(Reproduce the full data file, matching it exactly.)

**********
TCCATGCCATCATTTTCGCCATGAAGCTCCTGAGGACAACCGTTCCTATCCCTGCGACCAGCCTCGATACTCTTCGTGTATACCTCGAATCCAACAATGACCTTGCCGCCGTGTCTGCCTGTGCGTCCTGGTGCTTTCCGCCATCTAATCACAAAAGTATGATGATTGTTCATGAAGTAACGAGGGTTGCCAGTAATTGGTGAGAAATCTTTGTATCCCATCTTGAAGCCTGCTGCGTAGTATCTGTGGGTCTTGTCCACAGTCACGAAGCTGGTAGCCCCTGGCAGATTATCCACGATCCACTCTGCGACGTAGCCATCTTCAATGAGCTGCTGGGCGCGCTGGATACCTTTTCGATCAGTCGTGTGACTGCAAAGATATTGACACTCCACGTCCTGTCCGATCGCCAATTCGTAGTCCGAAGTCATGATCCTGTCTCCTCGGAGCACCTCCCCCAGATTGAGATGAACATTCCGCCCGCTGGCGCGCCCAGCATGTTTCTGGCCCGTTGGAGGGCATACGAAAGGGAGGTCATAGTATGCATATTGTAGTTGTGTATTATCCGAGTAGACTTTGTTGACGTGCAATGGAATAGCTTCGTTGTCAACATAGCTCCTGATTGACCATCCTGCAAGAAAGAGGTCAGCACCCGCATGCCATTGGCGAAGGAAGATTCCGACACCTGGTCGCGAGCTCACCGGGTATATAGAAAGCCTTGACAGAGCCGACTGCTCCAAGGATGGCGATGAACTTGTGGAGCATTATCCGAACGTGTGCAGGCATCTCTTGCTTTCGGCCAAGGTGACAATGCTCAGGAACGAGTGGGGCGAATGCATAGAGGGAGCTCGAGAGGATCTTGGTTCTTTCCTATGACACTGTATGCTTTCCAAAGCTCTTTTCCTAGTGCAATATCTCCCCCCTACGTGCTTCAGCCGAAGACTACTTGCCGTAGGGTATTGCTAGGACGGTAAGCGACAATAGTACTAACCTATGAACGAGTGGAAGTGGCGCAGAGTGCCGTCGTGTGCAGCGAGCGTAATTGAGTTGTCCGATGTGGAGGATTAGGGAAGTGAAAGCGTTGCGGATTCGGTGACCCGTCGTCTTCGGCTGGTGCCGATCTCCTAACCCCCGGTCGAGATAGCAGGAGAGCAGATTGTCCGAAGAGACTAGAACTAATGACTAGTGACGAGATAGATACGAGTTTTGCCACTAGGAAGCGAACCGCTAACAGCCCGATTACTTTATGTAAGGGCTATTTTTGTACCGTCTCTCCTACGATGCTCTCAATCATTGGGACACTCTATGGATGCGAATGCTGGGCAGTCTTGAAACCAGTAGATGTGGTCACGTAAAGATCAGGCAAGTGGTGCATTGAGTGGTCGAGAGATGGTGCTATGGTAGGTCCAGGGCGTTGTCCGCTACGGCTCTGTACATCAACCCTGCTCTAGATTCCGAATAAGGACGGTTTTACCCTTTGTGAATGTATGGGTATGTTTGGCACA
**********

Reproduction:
TCCATGCCATCATTTTCGCCATGAAGCTCCTGAGGACAACCGTTCCTATCCCTGCGACCAGCCTCGATACTCTTCGTGTATACCTCGAATCCAACAATGACCTTGCCGCCGTGTCTGCCTGTGCGTCCTGGTGCTTTCCGCCATCTAATCACAAAAGTATGATGATTGTTCATGAAGTAACGAGGGTTGCCAGTAATTGGTGAGAAATCTTTGTATCCCATCTTGAAGCCTGCTGCGTAGTATCTGTGGGTCTTGTCCACAGTCACGAAGCTGGTAGCCCCTGGCAGATTATCCACGATCCACTCTGCGACGTAGCCATCTTCAATGAGCTGCTGGGCGCGCTGGATACCTTTTCGATCAGTCGTGTGACTGCAAAGATATTGACACTCCACGTCCTGTCCGATCGCCAATTCGTAGTCCGAAGTCATGATCCTGTCTCCTCGGAGCACCTCCCCCAGATTGAGATGAACATTCCGCCCGCTGGCGCGCCCAGCATGTTTCTGGCCCGTTGGAGGGCATACGAAAGGGAGGTCATAGTATGCATATTGTAGTTGTGTATTATCCGAGTAGACTTTGTTGACGTGCAATGGAATAGCTTCGTTGTCAACATAGCTCCTGATTGACCATCCTGCAAGAAAGAGGTCAGCACCCGCATGCCATTGGCGAAGGAAGATTCCGACACCTGGTCGCGAGCTCACCGGGTATATAGAAAGCCTTGACAGAGCCGACTGCTCCAAGGATGGCGATGAACTTGTGGAGCATTATCCGAACGTGTGCAGGCATCTCTTGCTTTCGGCCAAGGTGACAATGCTCAGGAACGAGTGGGGCGAATGCATAGAGGGAGCTCGAGAGGATCTTGGTTCTTTCCTATGACACTGTATGCTTTCCAAAGCTCTTTTCCTAGTGCAATATCTCCCCCCTACGTGCTTCAGCCGAAGACTACTTGCCGTAGGGTATTGCTAGGACGGTAAGCGACAATAGTACTAACCTATGAACGAGTGGAAGTGGCGCAGAGTGCCGTCGTGTGCAGCGAGCGTAATTGAGTTGTCCGATGTGGAGGATTAGGGAAGTGAAAGCGTTGCGGATTCGGTGACCCGTCGTCTTCGGCTGGTGCCGATCTCCTAACCCCCGGTCGAGATAGCAGGAGAGCAGATTGTCCGAAGAGACTAGAACTAATGACTAGTGACGAGATAGATACGAGTTTTGCCACTAGGAAGCGAACCGCTAACAGCCCGATTACTTTATGTAAGGGCTATTTTTGTACCGTCTCTCCTACGATGCTCTCAATCATTGGGACACTCTATGGATGCGAATGCTGGGCAGTCTTGAAACCAGTAGATGTGGTCACGTAAAGATCAGGCAAGTGGTGCATTGAGTGGTCGAGAGATGGTGCTATGGTAGGTCCAGGGCGTTGTCCGCTACGGCTCTGTACATCAACCCTGCTCTAGATTCCGAATAAGGACGGTTTTACCCTTTGTGAATGTATGGGTATGTTTGGCACA